Even though businesses include a diverse range of components in their buyer persona, there are some which are considered standard:

  • Demographics
  • Professional goals
  • Challenges faced at work
  • Location
  • Relationship status
  • Number of kids (if relevant)
  • Preferred social media platforms
  • Online behaviour

Profiles with this information will help you:

  • Form relevant questions that bridge the gap between the brand and the target customer.
  • Determine how to conduct qualitative research effectively.
  • Derive insights about the potential pain-points of intended customers of your business.

With a detailed persona, the content and marketing team can make informed decisions about the types of content that will appeal to target customers and convince them to take on our services.

That’s pretty helpful! But can you elaborate on exactly how I can conduct qualitative research on my target audience?

Qualitative studies can be broadly categorised into two groups:

  • Online methods
  • Real-life methods

Online methods, as you can understand, are ways of getting peoples’ opinions over the internet. In most cases, these methods won’t cost you anything. In some cases, though, you may have to provide an incentive of some kind.

Some of the best go-to online platforms for a study are:

1. Quora

Quora is a popular question-and-answer website. Since it has over a quarter-billion monthly active users, it’s highly likely that you’ll get answers to your market research questions.

2. Reddit

Reddit is a popular web content rating and discussion website. Like Quora, it also boasts over a quarter billion monthly active users. On Reddit, questions get twice the response as normal posts; that’s a huge plus for your online qualitative market research.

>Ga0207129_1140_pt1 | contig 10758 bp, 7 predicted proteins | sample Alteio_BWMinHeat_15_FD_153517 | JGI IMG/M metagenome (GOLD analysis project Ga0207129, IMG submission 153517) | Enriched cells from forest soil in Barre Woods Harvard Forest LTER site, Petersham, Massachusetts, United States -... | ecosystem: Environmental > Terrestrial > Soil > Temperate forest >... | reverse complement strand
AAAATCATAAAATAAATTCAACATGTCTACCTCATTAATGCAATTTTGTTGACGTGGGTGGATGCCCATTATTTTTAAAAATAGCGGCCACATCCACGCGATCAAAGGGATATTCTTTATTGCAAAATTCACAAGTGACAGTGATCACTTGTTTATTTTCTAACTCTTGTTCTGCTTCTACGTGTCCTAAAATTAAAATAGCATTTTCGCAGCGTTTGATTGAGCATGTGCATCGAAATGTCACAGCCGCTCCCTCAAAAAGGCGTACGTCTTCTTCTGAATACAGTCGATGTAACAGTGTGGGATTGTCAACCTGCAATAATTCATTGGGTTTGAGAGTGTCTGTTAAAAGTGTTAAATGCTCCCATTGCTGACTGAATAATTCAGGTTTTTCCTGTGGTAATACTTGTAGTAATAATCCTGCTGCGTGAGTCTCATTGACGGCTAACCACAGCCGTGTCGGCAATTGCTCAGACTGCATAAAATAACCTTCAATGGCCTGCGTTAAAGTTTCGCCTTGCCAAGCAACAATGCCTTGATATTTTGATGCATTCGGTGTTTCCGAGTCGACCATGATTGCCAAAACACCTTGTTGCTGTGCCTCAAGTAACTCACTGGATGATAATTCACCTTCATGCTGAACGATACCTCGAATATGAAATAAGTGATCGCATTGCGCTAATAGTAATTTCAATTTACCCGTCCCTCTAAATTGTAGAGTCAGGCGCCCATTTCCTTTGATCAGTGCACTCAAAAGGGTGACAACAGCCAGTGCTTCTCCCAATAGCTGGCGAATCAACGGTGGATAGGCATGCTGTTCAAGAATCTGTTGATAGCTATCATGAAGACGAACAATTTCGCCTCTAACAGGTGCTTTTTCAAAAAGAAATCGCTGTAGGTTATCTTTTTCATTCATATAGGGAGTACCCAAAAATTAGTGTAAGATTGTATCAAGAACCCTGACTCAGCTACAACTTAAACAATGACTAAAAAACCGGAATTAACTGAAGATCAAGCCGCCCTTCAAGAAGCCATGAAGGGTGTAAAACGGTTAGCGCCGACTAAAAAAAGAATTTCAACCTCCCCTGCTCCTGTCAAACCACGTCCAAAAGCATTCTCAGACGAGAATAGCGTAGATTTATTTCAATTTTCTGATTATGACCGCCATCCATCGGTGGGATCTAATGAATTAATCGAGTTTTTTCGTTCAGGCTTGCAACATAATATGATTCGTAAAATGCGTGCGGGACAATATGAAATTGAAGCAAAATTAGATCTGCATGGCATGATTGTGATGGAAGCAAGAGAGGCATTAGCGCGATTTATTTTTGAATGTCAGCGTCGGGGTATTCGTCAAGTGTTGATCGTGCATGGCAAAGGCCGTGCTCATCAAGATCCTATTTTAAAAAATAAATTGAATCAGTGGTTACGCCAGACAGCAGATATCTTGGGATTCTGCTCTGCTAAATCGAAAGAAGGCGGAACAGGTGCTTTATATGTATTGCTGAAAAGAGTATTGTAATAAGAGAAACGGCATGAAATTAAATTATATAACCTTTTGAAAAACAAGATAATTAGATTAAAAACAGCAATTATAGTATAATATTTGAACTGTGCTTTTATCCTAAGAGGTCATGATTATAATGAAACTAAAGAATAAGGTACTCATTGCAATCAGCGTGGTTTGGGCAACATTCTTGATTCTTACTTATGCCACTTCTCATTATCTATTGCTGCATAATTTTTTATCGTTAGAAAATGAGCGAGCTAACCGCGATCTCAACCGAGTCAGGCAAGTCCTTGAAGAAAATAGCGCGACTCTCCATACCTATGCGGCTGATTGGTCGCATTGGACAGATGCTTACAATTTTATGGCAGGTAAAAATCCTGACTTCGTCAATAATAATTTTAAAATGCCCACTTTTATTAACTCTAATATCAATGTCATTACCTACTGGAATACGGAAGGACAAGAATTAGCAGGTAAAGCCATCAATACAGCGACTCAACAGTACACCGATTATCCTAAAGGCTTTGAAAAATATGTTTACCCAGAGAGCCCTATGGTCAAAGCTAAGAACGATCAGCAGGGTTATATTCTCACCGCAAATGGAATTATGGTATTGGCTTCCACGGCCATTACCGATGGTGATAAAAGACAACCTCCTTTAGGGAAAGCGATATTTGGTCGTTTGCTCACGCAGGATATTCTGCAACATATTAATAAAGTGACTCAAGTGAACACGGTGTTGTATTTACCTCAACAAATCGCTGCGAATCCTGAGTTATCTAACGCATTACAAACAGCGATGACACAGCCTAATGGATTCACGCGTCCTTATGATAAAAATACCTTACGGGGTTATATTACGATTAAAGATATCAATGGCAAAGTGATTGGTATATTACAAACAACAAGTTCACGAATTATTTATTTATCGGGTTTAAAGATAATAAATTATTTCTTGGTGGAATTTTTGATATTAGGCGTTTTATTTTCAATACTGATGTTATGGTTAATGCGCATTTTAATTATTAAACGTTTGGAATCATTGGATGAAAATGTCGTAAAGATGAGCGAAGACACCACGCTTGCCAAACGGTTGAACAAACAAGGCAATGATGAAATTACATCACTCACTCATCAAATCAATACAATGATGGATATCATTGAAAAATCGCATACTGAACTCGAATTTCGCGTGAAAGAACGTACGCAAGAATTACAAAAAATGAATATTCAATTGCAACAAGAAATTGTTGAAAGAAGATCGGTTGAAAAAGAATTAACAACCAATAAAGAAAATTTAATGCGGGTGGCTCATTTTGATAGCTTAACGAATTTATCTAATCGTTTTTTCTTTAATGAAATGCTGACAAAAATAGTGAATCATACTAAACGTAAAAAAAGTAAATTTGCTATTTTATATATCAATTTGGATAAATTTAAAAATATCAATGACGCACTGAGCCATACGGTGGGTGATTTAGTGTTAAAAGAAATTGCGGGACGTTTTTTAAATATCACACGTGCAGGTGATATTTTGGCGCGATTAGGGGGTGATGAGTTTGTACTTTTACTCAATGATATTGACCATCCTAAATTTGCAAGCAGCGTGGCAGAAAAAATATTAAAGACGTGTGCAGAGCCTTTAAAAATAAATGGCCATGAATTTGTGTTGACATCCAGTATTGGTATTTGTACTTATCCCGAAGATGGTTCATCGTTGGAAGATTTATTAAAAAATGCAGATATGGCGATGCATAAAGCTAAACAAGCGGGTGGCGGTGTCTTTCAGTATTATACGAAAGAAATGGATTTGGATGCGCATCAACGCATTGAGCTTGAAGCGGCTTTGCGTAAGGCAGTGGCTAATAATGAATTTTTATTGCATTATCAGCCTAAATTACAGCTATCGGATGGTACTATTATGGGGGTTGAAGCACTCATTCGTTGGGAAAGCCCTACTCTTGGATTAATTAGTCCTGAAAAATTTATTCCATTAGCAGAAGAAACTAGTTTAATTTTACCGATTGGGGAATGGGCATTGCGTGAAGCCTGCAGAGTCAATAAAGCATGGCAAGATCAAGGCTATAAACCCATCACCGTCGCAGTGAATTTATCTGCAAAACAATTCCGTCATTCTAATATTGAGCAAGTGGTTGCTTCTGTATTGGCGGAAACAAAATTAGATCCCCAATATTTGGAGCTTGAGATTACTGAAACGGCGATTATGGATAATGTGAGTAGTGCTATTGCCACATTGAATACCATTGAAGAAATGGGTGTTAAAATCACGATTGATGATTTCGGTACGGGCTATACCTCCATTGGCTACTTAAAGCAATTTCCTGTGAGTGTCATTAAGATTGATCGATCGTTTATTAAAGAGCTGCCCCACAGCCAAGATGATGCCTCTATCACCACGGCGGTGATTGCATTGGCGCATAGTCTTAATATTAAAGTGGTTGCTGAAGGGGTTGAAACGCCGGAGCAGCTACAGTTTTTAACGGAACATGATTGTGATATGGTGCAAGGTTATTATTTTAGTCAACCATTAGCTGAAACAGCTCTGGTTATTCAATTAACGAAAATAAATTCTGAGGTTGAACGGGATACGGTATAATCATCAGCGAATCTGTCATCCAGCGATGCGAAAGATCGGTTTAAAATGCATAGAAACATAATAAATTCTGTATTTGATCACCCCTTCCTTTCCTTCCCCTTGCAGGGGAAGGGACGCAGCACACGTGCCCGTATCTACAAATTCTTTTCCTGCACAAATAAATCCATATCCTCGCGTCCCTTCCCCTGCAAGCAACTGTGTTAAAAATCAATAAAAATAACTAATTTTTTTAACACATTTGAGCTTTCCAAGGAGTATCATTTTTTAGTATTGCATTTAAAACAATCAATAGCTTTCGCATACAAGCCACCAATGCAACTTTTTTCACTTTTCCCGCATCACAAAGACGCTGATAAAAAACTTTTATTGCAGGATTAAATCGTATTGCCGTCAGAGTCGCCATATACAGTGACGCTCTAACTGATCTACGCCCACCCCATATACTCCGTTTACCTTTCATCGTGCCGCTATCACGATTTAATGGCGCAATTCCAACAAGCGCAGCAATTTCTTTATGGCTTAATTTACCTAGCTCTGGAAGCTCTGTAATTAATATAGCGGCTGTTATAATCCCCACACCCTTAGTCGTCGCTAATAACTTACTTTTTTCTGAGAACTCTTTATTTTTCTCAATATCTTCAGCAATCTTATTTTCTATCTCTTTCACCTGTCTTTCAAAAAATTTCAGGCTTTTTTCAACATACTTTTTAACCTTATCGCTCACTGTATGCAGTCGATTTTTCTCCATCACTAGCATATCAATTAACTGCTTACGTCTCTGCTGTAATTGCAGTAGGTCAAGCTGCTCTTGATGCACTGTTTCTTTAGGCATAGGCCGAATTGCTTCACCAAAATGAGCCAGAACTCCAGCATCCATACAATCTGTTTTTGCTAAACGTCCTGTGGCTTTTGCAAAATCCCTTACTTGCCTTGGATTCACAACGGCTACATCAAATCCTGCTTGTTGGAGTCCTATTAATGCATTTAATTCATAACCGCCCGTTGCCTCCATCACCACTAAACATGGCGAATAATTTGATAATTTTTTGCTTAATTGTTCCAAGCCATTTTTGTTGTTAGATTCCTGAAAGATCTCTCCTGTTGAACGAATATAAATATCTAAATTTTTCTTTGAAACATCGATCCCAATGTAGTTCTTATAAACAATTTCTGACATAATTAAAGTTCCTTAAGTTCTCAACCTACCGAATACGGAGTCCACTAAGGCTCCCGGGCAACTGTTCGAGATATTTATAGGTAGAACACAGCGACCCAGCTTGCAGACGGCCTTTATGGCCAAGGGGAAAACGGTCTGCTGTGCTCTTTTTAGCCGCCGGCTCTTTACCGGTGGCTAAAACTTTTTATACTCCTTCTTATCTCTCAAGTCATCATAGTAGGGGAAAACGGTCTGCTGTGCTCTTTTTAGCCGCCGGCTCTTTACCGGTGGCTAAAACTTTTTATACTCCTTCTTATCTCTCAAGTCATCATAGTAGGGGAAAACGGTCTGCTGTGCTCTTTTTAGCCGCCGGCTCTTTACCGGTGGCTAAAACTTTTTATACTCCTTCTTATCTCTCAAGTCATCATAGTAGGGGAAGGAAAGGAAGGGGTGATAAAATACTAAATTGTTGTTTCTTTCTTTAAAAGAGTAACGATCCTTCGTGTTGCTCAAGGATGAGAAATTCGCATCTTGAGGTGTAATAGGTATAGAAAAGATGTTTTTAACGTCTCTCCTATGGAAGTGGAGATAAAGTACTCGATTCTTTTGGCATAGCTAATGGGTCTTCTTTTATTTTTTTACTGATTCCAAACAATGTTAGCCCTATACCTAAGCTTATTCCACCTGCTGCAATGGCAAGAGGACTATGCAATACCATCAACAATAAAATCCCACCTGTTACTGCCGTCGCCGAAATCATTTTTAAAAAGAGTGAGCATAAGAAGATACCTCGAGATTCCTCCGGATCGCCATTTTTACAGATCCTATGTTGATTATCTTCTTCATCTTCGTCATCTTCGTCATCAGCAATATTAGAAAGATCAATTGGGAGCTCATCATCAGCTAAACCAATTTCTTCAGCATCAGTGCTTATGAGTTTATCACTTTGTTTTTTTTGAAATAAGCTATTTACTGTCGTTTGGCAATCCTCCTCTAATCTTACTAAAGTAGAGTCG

3. Twitter chat

If your buyer persona includes active Twitter users, then Twitter chats can be a rich source of insight into your target audience. For instance, if your business developed a product for SEO metric measurement, then your target audience are SEO professionals. In this case, you’ll get clues on pain-points for your audience from a Twitter chat like #SEMrushchat. Armed with the knowledge that you glean from here, you can host your very own Twitter chat and get answers to your questions.

4. Facebook groups

There are many groups on Facebook, where people who fit your buyer persona might hang out. These groups, just like Twitter chats, can provide you with clues as to what people feel about your product/service or those similar to yours. If you post your questions here, you can expect resourceful answers.

Real-life methods, on the other hand, are more reliable as you have the dedicated attention of your audience.

Focus group discussion (FGD) is a prominent real-life method of qualitative market research. It involves a group consisting of people who have used your product/service or something similar. This group must span your full range of buyer personas.

Suppose you have gathered data which suggests that 49% of the people who fit your buyer persona are likely to be interested in your product/service; an FGD can explain why they are interested. It is very effective when it comes to getting an opinion on a specific aspect of your company, ads, products or services.

That’s quite interesting! Can you briefly tell me how I can successfully conduct a focus group discussion for my market research?

When designing and conducting an FGD, we suggest you keep the following in mind:

  • Get written consent from your FGD participants before the discussion.
  • Keep the questions open-ended. Your participants should not be able to answer them with a yes or no.
  • Ensure that your questions are clearly worded. If possible, conduct a mock session among family, friends or colleagues who also fit your buyer persona.